From the Turlock Journal
April 19, 2019
The deluge of rain that fell in the Central Valley this winter and spring did much to help the state out of the drought, but it also created optimal breeding conditions for mosquitoes that officials are warning could prompt a bevy of health concerns for residents.
According to the California Department of Water Resources, the San Joaquin Valley received nearly 125 percent of the average rainfall from October 2018 to February 2019. The heavy rainfall can lead to accumulated stagnant water, which in turn creates mosquito breeding sites. Mosquito experts throughout the state are stressing the need for Californians to dump and drain all standing water.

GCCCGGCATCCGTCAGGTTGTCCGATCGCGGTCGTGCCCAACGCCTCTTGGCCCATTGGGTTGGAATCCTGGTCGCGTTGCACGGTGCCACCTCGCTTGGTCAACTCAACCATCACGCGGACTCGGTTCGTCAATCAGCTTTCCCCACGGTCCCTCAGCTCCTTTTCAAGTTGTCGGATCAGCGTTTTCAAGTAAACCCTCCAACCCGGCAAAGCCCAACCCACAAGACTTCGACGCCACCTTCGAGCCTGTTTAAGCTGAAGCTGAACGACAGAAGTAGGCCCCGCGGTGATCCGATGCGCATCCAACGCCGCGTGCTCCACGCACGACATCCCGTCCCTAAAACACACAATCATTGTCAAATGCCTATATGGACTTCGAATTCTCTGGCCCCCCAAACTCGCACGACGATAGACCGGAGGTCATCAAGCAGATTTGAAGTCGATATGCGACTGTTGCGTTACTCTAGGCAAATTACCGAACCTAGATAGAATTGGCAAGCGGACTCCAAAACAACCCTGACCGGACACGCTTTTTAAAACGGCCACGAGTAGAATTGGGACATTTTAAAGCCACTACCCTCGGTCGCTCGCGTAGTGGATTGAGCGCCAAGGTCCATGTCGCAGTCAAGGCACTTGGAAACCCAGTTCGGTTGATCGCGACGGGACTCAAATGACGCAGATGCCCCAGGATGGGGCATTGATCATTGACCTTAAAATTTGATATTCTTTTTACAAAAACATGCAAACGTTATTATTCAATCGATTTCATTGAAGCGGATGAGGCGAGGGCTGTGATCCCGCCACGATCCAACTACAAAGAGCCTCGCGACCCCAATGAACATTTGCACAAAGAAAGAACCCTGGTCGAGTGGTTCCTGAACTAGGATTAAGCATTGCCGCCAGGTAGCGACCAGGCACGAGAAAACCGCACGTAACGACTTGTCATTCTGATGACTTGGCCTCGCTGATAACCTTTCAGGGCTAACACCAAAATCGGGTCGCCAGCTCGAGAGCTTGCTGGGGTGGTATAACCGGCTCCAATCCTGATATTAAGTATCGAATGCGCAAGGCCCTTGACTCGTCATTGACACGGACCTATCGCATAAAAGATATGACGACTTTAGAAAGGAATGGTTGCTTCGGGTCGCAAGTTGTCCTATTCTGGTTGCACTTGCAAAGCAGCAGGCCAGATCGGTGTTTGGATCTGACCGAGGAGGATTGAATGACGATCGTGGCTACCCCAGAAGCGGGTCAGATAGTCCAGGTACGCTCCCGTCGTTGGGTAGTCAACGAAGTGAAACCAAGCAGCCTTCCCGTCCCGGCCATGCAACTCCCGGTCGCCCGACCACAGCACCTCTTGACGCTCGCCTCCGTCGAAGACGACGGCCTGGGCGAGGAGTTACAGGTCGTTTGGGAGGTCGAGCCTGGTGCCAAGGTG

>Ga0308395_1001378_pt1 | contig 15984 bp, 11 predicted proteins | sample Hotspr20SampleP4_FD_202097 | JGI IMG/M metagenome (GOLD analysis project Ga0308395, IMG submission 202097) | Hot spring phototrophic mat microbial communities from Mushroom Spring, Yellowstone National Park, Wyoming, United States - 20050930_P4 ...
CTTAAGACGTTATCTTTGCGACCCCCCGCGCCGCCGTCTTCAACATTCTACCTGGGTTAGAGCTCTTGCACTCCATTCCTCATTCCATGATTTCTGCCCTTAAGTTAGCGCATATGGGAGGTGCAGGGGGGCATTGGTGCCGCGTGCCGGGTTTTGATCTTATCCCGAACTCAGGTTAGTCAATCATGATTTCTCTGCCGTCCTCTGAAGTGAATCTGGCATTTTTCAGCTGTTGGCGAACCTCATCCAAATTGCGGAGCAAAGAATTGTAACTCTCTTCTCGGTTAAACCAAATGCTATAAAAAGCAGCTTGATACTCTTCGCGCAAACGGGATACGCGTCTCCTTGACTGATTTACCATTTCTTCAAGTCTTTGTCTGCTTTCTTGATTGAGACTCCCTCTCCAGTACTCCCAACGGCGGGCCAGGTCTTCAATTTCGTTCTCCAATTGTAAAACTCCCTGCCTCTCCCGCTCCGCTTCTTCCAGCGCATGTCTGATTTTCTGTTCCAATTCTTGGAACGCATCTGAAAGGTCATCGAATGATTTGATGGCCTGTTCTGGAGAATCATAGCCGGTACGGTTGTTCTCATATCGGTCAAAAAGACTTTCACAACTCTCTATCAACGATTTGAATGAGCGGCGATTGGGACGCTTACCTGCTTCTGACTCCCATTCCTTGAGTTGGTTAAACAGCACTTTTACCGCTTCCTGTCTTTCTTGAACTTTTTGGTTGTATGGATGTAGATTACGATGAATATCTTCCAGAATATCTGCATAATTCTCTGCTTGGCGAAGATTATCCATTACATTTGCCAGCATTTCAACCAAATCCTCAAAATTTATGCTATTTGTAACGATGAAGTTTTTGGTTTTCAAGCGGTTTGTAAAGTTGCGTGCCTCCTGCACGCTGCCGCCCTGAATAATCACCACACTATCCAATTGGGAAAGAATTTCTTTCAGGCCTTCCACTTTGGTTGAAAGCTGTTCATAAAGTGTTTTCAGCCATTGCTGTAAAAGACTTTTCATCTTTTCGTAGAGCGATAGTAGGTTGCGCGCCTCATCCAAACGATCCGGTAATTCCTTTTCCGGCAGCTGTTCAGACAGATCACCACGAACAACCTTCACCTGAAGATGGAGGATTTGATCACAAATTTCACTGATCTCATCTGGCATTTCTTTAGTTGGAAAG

“Warm weather coupled with large amounts of stagnant water from recent rain events create the perfect conditions for mosquito breeding,” said Dave Heft, general manager for Turlock Mosquito Abatement District. “Mosquitoes can lay their eggs in a wide range of water holding sources and can complete their life cycle, from egg to adult, in about a week. Residents must do their part to help protect public health by dumping and draining all standing water to eliminate mosquitoes from their communities.”